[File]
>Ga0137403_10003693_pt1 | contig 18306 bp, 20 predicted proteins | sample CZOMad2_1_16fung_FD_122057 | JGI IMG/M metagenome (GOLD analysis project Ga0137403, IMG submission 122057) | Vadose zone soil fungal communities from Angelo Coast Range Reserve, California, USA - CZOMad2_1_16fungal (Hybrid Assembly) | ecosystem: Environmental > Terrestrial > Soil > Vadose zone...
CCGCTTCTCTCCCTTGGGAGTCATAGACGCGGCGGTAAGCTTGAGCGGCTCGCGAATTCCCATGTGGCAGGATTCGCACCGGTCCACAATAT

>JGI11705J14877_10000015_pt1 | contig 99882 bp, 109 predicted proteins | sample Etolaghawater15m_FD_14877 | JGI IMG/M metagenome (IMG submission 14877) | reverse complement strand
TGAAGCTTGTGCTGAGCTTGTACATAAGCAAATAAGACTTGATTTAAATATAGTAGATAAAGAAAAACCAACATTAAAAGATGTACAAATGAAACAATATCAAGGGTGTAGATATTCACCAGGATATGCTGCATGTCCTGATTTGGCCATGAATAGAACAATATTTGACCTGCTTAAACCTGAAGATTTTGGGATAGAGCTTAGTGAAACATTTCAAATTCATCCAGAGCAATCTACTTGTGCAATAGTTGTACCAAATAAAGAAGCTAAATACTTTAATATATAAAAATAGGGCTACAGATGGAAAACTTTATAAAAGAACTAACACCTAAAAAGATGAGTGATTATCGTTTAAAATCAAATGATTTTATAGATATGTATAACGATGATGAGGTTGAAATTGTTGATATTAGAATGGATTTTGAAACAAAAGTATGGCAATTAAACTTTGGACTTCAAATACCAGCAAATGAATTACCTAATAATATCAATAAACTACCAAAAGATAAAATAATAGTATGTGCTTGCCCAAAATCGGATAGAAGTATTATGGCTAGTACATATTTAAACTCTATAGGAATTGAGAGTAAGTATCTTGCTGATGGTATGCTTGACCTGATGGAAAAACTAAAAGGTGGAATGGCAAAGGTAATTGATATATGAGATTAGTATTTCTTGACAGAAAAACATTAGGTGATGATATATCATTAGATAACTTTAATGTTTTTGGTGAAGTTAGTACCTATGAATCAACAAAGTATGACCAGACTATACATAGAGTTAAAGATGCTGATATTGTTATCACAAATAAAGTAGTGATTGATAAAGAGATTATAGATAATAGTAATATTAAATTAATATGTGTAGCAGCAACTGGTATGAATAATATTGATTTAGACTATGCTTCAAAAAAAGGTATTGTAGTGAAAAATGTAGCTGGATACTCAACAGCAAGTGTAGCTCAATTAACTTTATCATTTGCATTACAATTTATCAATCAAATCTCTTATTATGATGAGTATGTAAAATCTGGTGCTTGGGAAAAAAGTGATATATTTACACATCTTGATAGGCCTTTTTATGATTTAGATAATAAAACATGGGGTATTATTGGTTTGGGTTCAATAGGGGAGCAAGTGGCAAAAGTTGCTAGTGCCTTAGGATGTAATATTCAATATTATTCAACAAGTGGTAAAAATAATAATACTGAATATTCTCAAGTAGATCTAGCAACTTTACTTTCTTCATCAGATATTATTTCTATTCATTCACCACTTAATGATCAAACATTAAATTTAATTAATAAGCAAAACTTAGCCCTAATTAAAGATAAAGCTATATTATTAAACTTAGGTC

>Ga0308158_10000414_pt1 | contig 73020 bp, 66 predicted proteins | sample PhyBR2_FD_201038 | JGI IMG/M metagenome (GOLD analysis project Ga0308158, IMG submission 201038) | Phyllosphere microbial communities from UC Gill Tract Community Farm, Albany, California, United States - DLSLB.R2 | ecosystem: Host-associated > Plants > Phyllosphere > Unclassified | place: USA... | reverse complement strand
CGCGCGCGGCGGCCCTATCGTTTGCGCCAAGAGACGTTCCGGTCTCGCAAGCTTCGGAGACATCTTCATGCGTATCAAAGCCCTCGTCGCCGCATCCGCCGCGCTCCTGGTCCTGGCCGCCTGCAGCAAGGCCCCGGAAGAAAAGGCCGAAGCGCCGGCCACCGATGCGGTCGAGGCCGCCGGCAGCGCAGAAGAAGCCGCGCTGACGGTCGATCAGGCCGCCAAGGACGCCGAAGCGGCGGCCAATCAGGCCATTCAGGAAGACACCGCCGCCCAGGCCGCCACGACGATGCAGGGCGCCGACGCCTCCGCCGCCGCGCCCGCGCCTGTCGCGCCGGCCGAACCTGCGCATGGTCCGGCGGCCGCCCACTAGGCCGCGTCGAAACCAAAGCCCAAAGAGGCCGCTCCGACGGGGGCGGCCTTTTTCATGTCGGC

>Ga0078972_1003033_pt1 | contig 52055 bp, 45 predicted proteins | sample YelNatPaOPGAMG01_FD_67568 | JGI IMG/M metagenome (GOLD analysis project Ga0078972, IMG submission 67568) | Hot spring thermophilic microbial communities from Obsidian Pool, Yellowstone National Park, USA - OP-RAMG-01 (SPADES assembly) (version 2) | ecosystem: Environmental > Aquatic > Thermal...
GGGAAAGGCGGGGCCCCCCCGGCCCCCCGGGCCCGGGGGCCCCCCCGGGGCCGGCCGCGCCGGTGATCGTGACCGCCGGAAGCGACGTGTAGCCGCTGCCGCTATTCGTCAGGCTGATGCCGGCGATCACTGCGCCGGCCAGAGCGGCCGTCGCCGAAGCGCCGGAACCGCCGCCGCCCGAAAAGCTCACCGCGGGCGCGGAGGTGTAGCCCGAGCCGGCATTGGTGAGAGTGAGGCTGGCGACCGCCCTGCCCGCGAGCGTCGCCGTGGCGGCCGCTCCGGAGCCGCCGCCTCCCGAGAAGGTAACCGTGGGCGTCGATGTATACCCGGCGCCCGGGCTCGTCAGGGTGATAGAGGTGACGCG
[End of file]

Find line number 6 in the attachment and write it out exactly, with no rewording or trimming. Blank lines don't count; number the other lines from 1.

CGCGCGCGGCGGCCCTATCGTTTGCGCCAAGAGACGTTCCGGTCTCGCAAGCTTCGGAGACATCTTCATGCGTATCAAAGCCCTCGTCGCCGCATCCGCCGCGCTCCTGGTCCTGGCCGCCTGCAGCAAGGCCCCGGAAGAAAAGGCCGAAGCGCCGGCCACCGATGCGGTCGAGGCCGCCGGCAGCGCAGAAGAAGCCGCGCTGACGGTCGATCAGGCCGCCAAGGACGCCGAAGCGGCGGCCAATCAGGCCATTCAGGAAGACACCGCCGCCCAGGCCGCCACGACGATGCAGGGCGCCGACGCCTCCGCCGCCGCGCCCGCGCCTGTCGCGCCGGCCGAACCTGCGCATGGTCCGGCGGCCGCCCACTAGGCCGCGTCGAAACCAAAGCCCAAAGAGGCCGCTCCGACGGGGGCGGCCTTTTTCATGTCGGC